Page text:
Ariadne’s Nightmare

The corridors continued with neither rhyme nor reason, zig-zagging, branching, rejoining. It was as if the seed of an underground parking garage had been let grow rampant, twisted and malignant as it burrowed through the ground. Long and slightly damp hallways coiled along with neither obvious purpose, clear organisation, or any signage at all. Most of the cells they passed were empty. Some, however, had things in, which shuffled behind the glass in strange inhuman shapes, or simply stood and stared as Red and Alice hurried past.

Red barely spared any of them anything other than a glance or wrinkled nose as they passed, but he stopped short at a cell whose window had been burst open from the inside. It was fascinating to observe the entirely un-glasslike way that the clear adamant of the window had been pushed outward, bending instead of shattering, until finally it had torn open, leaving a jagged rent across the centre of the window, maybe five feet across at the widest.

Red whistled. “Yeesh.

“Hmm? Is it bad?”

“Clear adamant is pretty tough. I wouldn’t want to be on the other end of whatever did that.” He indicated a set of long, parallel grooves in the adamant, and scored into the concrete floor.

“Claw marks?”

Maybe? Let’s just… keep going, shall we? I’m sure STAR have dealt with whatever this was, and it isn’t still rampaging around this place. I’m very sure,” he added, sounding very unsure.

They pressed onward, along corridors and hallways that branched and stretched like a sickly plant that hadn’t ever known much light, growing spindly and pale in the dark. Some of the halls were slightly too wide, too narrow, too tall or short, and some of them twisted strangely, like the architecture itself was warping under the pressure of growing so branched, so burdened by what had to be thousands of cells. At each clear fork, they paused to check which way the glittering thread of Alice’s connection pointed as it led them down a circuitous path of indistinguishable, mildly damp corridors.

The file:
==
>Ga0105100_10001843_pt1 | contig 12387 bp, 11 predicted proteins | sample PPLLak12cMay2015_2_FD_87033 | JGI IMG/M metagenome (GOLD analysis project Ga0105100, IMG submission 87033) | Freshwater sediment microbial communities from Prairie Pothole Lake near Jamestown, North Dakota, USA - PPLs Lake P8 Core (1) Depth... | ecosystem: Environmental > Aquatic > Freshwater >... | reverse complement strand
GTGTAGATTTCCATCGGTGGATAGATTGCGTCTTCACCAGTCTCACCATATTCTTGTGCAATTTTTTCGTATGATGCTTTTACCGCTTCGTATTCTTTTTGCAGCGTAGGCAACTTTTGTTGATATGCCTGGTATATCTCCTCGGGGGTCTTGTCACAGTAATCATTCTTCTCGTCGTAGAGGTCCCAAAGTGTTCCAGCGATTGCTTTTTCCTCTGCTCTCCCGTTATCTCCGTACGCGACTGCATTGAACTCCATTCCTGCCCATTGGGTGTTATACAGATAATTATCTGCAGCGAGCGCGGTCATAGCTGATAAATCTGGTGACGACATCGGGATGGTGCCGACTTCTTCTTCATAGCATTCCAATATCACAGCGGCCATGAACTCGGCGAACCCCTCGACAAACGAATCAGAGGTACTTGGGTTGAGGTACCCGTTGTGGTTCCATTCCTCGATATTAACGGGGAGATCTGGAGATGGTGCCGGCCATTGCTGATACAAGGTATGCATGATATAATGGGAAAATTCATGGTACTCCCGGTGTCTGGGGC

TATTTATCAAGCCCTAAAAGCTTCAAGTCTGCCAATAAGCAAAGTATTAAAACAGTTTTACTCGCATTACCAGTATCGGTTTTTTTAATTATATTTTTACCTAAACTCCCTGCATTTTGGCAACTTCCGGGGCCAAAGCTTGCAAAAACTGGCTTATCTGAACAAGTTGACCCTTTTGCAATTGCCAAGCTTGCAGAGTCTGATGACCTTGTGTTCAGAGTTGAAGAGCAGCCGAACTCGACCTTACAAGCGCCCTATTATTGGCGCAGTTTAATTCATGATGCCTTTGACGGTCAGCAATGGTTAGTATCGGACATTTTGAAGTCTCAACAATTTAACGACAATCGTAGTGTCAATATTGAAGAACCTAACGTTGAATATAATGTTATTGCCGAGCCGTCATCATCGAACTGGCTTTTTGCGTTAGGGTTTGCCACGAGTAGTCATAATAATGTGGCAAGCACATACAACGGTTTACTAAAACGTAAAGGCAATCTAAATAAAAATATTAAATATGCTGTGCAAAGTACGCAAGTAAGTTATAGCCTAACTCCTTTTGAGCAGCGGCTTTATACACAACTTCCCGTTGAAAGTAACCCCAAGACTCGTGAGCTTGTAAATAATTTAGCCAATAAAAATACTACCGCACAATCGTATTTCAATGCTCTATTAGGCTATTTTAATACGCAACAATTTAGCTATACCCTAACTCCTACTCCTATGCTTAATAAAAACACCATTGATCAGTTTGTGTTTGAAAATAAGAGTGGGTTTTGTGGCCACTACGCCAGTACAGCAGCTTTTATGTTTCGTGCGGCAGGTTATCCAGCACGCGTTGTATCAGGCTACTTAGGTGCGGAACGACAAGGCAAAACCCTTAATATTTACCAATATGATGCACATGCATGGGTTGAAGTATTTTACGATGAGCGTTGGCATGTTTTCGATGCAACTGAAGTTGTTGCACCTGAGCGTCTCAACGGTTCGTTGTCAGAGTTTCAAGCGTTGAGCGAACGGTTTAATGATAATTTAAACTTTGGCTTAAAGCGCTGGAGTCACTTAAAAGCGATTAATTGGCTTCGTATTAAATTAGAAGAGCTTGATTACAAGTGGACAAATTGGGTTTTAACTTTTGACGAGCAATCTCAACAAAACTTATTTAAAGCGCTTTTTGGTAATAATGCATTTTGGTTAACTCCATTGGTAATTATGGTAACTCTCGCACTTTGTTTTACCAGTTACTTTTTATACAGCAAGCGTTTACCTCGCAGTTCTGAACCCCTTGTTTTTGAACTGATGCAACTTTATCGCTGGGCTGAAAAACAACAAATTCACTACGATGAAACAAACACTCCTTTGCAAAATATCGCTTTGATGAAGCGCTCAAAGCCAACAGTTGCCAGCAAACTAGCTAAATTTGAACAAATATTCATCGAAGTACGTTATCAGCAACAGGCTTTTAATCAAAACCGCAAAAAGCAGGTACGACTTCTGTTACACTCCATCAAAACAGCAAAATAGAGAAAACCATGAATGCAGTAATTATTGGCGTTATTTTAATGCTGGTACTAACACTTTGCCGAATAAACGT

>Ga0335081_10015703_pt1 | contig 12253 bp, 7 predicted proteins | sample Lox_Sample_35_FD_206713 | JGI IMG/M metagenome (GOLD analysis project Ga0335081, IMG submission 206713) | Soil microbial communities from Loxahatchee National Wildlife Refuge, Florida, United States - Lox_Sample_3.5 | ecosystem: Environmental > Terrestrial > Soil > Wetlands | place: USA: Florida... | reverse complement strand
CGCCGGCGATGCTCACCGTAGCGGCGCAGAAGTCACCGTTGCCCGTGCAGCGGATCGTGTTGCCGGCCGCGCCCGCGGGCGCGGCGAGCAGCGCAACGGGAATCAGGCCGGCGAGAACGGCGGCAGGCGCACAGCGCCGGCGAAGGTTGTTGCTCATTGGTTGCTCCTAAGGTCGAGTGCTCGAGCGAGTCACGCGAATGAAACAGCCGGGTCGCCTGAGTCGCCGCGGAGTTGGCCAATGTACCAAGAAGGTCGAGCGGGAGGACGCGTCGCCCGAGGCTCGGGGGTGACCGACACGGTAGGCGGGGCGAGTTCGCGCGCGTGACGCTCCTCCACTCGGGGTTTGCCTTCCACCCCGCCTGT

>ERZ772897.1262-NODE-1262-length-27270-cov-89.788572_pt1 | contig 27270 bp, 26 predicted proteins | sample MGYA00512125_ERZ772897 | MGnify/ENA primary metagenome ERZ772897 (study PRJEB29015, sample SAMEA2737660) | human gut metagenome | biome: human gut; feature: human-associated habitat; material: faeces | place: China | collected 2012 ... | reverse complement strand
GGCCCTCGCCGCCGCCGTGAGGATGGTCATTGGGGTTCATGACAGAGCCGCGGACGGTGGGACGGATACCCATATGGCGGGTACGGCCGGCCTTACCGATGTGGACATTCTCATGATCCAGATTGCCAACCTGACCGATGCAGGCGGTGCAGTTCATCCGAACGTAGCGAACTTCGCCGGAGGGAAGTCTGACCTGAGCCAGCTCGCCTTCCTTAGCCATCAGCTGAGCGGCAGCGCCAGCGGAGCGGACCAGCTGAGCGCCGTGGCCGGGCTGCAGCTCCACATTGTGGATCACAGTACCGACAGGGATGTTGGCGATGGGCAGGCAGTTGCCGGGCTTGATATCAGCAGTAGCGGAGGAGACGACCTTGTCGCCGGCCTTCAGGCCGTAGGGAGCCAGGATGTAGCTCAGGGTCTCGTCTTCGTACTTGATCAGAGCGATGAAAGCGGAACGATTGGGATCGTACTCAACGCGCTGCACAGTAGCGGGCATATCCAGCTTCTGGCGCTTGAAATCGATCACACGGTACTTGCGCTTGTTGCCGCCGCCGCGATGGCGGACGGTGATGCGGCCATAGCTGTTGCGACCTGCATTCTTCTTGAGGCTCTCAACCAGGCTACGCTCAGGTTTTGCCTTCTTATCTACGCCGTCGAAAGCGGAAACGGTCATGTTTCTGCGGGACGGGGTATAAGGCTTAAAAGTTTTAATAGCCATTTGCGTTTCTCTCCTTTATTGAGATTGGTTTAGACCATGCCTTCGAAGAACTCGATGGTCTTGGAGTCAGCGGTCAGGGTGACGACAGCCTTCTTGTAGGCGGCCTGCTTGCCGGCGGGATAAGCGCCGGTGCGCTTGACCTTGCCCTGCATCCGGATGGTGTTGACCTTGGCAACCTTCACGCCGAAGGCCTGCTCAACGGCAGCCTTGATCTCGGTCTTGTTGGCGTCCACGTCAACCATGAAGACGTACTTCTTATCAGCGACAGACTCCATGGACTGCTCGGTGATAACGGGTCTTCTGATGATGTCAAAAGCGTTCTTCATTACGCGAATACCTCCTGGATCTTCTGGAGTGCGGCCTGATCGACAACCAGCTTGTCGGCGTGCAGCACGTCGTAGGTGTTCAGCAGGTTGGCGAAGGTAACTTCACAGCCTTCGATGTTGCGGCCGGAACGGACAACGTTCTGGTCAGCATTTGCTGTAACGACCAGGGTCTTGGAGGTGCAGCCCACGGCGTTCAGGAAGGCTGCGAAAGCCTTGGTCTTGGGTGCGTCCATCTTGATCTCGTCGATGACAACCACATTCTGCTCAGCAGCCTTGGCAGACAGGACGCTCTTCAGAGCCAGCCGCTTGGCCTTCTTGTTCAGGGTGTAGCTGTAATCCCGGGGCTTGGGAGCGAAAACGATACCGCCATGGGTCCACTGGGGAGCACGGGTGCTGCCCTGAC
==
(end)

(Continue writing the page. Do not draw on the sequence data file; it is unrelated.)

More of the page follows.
“None of this makes any sense,” said Alice, after a spate of dead ends and tumorously twisted corridors. “Why’s this place so damn convoluted?

“I have no idea.”

“Is this even… where would this even be?

Red looked around, taking in the damp stains on the plain concrete walls. “Underground, somewhere wet, maybe? I can’t say I’m an expert on Materian geography.”

“There’s no windows, so I guess it could be anywhere. We could be—” She trailed off.

“Could be what?” Red was walking ahead of her, so it took him a couple of steps forward to realise she wasn’t following. He glanced back. “You okay?”

For a long moment, she didn’t answer, her gaze fixed on the reflective blackness of the latest cell’s window. “I could have sworn I saw something. Like… like when you shine a light into a dark wood and see eyes shine back.”

Red slowly turned and peered at the window. “Well, I can’t see anything there, but that sure was an ominous way to tell me that.”

She shivered. “This place just gives me the creeps. First that weird sponge-person—”


“You can’t make me say that like it’s a word that makes sense. First, the weird sponge-person, then that one that was full of all those glowing plants—”

“I’ve thought about that one — I think it was the leftover detritus from a Life elemental.”

“— Right, a Life elemental magical glowing cabbage. Then there was the one with all the clocks, and the other one with all the spiders? What’s that about?”

“Realms are broad in concept, and some of those concepts end up here, I suppose.”


They started walking again. She couldn’t quite shake the feeling that she was being watched, couldn’t quite dismiss the image of gleaming eyes staring out of her own reflection in the window. It didn’t feel like anything was back, all of a sudden, that Carpalithos had crawled its way out of wherever it had wandered off to, or that some scrap of the shadow was still clinging to her like a bad smell, but it still made her wary, and perhaps that was what she needed, for the moment.